7) Better Together
There’s a reason why ad-agency creatives come in pairs. In addition to being great for an impromptu game of chess, bat and ball, or that weird game of catch with a tennis ball and a Velcro disc, the most important reason is the power of the group collective. Hearing criticism for your ideas will initially make you want to disband your newly formed band due to musical differences, but it is important ultimately, and you’ll more quickly figure out solutions to any flaws your idea may have.
My career has always relied on me being creative. It’s definitely one of my best skills after being a really good look alike for myself, and having the largest collection of my own wardrobe of anyone on the planet, so I’ll stop sharing right there in case I put myself out of a job.
JJ Abrams says that, “Every active creation is a leap of faith, and the fun of it is that… it may work,” while Elizabeth Gilbert, author of Eat, Pray, Love is adamant that if you “show up for your part of the process” then there’s a chance “a divine cock-eyed genius assigned to your case might decide to let some sort of wonderment be glimpsed for just one moment through your efforts.”
Whatever it is that happens, have confidence in your ideas, always try to think of several more than you think you need to as first ideas are usually a bit predictable, and if you meet someone who is supposedly a ‘Creative’, be aware that they are utterly terrified of being found out that their super-power is entirely subjective. Happy creating.
You wouldn’t get it from my blog sometimes, but I am an advocate of technology for many things especially for education. I believe in essence the potential and rewards technology can give us, and if used correctly, controlling it - and not letting it control us… are we all fed up as I am about this app and that app wanting to know my location or ‘we’ want to download your contacts… shock horror indeed… more updates, log on with your Facebook password… you have another reminder… notifications!!! Mmm I could go on… So it is about control. And after reading an insightful article in the Standard last night, yep the Standard, its about balance also. Balancing your digital and your physical. Not sure what I mean? Read the article by Rohan Silva.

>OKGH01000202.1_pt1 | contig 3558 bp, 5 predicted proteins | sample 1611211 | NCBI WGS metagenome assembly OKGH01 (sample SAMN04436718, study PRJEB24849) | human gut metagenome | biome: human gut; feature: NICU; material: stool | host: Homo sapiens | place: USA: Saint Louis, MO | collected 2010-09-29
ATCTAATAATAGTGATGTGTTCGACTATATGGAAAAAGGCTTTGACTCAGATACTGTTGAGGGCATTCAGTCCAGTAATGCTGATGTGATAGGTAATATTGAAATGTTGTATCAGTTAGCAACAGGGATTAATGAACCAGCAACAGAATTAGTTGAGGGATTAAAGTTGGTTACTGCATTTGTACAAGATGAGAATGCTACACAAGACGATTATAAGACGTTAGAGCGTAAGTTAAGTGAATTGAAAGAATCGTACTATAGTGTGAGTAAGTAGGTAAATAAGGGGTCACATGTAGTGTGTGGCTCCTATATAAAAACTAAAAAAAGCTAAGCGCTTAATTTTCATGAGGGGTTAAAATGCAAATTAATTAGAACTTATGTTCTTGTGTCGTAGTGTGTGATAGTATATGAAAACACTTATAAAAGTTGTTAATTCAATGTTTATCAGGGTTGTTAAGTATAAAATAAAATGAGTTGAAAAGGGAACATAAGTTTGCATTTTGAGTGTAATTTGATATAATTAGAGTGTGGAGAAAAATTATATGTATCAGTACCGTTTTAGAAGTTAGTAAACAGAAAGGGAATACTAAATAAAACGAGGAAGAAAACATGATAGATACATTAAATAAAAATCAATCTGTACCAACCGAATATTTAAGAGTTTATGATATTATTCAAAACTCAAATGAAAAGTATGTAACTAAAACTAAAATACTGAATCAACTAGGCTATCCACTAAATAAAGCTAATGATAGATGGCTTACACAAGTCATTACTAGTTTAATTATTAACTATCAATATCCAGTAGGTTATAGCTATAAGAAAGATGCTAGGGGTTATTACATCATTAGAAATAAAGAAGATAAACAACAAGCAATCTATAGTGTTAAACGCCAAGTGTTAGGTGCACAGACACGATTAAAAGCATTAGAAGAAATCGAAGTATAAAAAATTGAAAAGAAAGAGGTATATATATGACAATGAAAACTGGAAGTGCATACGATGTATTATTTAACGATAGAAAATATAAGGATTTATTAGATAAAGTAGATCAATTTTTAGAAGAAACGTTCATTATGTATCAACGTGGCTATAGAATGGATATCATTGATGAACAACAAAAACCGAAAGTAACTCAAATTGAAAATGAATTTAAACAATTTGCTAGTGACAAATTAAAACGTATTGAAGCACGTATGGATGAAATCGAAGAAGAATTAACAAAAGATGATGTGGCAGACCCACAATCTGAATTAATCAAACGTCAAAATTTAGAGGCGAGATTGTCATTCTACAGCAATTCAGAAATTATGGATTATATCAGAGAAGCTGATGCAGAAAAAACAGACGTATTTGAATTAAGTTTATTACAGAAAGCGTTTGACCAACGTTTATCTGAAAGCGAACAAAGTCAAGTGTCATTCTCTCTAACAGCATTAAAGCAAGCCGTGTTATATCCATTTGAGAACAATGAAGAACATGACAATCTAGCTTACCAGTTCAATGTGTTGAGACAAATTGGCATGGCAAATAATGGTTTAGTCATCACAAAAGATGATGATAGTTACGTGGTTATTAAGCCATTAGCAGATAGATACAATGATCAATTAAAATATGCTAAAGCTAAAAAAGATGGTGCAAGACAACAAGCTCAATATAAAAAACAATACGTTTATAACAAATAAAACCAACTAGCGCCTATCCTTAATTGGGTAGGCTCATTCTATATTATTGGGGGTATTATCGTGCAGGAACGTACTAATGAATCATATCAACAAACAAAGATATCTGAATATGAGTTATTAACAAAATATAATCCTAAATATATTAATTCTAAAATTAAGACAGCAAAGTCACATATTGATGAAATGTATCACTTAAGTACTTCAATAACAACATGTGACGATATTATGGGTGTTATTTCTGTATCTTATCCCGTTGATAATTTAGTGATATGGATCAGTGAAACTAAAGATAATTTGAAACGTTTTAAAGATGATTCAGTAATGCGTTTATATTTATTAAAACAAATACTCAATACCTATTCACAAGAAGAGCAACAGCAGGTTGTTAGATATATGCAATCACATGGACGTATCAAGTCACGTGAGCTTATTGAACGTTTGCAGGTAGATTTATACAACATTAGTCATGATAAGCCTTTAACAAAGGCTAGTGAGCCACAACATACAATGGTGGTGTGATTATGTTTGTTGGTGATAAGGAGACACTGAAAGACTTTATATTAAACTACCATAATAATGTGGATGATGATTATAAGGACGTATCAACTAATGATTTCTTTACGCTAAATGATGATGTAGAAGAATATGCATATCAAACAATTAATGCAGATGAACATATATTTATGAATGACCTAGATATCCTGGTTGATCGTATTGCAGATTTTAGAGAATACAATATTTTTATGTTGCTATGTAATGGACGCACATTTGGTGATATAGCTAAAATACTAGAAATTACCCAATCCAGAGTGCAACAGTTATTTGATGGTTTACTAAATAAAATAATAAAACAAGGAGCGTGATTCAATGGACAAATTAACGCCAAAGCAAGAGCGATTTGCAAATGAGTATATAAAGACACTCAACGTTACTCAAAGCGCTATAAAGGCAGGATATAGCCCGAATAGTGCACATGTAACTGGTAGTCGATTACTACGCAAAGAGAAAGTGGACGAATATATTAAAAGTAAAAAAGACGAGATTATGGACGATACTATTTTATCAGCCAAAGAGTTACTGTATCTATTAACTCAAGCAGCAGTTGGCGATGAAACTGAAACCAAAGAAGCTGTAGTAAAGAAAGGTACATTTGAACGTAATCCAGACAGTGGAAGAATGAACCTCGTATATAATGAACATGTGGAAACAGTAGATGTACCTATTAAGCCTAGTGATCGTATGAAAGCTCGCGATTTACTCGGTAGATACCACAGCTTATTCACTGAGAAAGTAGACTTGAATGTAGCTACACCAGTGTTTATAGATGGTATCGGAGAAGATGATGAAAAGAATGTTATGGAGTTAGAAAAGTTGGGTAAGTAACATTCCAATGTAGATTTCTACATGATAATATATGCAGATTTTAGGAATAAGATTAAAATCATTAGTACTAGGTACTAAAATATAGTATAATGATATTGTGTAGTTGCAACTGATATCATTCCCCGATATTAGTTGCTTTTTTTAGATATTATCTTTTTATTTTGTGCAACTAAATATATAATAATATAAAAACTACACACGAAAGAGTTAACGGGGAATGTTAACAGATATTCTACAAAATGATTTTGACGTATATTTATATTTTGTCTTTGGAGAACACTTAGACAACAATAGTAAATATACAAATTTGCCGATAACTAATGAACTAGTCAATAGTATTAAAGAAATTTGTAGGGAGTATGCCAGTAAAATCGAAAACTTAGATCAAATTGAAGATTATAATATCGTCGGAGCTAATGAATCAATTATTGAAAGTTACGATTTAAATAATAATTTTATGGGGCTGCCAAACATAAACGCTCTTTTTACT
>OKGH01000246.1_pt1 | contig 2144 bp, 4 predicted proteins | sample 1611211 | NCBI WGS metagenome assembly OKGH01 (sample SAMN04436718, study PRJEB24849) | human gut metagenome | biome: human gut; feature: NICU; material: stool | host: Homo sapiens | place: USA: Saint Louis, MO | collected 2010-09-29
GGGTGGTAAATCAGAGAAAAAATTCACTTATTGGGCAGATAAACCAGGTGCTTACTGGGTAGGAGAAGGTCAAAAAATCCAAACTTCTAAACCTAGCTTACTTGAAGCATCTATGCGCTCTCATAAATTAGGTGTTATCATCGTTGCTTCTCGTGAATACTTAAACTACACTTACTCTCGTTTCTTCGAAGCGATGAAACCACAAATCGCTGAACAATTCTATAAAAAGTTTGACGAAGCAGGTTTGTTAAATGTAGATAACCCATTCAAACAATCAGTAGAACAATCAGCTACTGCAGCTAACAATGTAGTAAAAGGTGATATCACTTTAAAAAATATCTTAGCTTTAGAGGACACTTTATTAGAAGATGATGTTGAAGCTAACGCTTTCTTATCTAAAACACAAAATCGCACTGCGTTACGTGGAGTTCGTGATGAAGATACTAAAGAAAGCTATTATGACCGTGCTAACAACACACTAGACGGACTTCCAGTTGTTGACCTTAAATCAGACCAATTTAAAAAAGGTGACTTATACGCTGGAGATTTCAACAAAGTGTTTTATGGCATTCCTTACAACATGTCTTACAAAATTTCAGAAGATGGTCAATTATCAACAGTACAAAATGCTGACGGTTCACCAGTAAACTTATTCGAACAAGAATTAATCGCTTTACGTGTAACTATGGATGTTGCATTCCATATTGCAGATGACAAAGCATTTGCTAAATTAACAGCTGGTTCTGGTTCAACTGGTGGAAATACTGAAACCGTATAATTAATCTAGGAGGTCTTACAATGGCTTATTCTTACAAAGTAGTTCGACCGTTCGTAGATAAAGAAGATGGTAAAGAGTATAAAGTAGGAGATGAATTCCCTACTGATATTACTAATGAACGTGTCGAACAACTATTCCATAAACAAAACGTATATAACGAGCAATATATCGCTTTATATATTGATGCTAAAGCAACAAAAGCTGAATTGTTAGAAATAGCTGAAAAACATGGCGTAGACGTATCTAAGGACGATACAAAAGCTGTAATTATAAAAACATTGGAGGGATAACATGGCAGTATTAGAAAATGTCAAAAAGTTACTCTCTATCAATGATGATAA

The real world is fighting back against being eaten by technology
Evening Standard 10.1015
“Software is eating the world.” So said the ultra-influential Silicon Valley investor Marc Andreessen back in 2011, describing the way that digital technologies were disrupting old industries, and threatening just about everything on the high street, from travel agents to bank branches.
At the time, this seemed like a reasonable prediction about how things would continue. Surely online shopping would continue to erode physical retail, e-books would inevitably replace traditional texts, and more and more of our entertainment would come from the digital world rather than the real one?
Today, this forecast is starting to seem a little shaky. If you look at shopping, many of the top e-commerce brands, such as Warby Parker and Moo.com, are opening physical stores. Only last week, the granddaddy of all online retailers, Amazon.com, announced the opening of its first bookstore in Seattle, with a view to opening more around the world.